(2) Every such provisional attachment shall cease to have effect after the expiry of a period of six months from the date of the order made under sub-section (1) :

Provided that the Principal Chief Commissioner or Chief Commissioner, Principal Commissioner or Commissioner, Principal Director General or Director General or Principal Director or Director may, for reasons to be recorded in writing, extend the aforesaid period by such further period or periods as he thinks fit, so, however, that the total period of extension shall not in any case exceed two years or sixty days after the date of order of assessment or reassessment, whichever is later."

(e) Section 5 of the PMLA, 2002:

"Attachment of property involved in money-laundering.-(1)Where the Director or any other officer not below the rank of Deputy Director authorised by the Director for the purposes of this section, has reason to believe (the reason for such belief to be recorded in writing), on the basis of material in his possession, that-

(a) any person is in possession of any proceeds of crime; and

(b) such proceeds of crime are likely to be concealed, transferred or dealt with in any manner which may result in frustrating any proceedings relating to confiscation of such proceeds of crime under this Chapter, he may, by order in writing, provisionally attach such property for a period not exceeding one hundred and eighty days from the date of the order, in such manner as may be prescribed:

Provided that no such order of attachment shall be made unless, in relation to the scheduled offence, a report has been forwarded to a Magistrate under section 173 of the Code of Criminal Procedure, 1973 (2 of 1974), or a complaint has been filed by a person authorised to investigate the offence mentioned in that Schedule, before a Magistrate or court for taking cognizance of the scheduled offence, as the case may be, or a similar report or complaint has been made or filed under the corresponding law of any other country:

Provided further that, notwithstanding anything contained in first proviso, any property of any person may be attached under this section if the Director or any other officer not below the rank of Deputy Director authorised by him for the purposes of this section has reason to believe (the reasons for such belief to be recorded in writing), on the basis of material in his possession, that if such property involved in money-laundering is not attached immediately under this Chapter, the non-attachment of the property is likely to frustrate any proceeding under this Act.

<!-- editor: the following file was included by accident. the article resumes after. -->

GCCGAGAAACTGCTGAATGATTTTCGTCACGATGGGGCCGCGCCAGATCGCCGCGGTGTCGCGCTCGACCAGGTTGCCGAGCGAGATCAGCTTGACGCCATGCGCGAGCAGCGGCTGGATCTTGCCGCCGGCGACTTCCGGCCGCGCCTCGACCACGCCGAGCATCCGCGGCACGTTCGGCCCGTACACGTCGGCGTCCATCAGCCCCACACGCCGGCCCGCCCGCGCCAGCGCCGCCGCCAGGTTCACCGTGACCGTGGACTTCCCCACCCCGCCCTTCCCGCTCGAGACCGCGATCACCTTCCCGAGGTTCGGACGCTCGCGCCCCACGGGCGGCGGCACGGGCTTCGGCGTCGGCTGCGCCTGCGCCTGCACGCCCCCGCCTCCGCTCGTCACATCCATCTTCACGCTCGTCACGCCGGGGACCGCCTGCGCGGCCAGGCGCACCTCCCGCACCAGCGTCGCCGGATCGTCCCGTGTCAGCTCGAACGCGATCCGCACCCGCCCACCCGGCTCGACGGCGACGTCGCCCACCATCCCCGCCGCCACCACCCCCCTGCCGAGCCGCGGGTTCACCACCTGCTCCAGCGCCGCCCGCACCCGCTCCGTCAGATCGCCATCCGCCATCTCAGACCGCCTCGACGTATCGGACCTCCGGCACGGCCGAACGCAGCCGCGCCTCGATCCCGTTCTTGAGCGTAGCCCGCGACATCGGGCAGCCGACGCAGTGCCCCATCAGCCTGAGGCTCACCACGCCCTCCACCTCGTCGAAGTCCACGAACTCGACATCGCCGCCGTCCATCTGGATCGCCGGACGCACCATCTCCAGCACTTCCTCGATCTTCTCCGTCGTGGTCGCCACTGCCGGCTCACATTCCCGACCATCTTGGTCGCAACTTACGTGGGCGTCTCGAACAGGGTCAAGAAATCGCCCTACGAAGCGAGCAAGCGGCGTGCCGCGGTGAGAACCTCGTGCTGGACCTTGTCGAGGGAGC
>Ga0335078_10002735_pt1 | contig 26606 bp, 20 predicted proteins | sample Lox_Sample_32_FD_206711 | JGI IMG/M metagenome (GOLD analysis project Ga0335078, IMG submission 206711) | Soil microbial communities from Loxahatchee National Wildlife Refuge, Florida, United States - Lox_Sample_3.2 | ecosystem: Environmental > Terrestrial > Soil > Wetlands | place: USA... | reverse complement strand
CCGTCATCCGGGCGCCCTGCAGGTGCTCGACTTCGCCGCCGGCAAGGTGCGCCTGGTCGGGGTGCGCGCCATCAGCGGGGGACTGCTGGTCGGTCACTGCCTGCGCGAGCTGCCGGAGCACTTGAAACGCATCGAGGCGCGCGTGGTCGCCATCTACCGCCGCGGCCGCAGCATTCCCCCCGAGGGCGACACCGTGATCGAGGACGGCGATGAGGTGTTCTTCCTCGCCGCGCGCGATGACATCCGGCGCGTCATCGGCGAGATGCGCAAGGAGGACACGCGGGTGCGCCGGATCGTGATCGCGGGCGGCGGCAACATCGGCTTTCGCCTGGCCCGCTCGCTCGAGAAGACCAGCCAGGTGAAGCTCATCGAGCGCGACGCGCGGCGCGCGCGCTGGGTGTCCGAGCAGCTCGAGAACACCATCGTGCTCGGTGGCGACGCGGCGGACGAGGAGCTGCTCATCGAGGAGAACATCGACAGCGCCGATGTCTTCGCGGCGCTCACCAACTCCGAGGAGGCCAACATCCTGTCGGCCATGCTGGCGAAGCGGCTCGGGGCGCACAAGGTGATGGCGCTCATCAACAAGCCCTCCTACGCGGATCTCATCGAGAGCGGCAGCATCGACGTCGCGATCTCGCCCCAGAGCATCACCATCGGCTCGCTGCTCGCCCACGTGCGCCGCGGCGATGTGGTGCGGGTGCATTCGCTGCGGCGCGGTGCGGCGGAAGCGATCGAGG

Provided also that for the purposes of computing the period of one hundred and eighty days, the period during which the proceedings under this section is stayed by the High Court, shall be excluded and a further period not exceeding thirty days from the date of order of vacation of such stay order shall be counted."

(f) Section 5 of the Fugitive Economic Offenders Act, 2018:

"(1) The Director or any other officer authorised by the Director, not below the rank of Deputy Director, may, with the permission of the Special Court, attach any property mentioned in the application under section 4 by an order in writing in such manner as may be prescribed.

(2) Notwithstanding anything contained in sub-section (1) or section 4, the Director or any other officer, not below the rank of Deputy Director, authorised by the Director, may, by an order in writing, at any time prior to the filing of the application under section 4, attach any property-

(a) for which there is a reason to believe that the property is proceeds of crime, or is a property or benami property owned by an individual who is a fugitive economic offender; and

(b) which is being or is likely to be dealt with in a manner which may result in the property being unavailable for confiscation:

Provided that the Director or any other officer who provisionally attaches any property under this sub-section shall, within a period of thirty days from the date of such attachment, file an application under section 4 before the Special Court.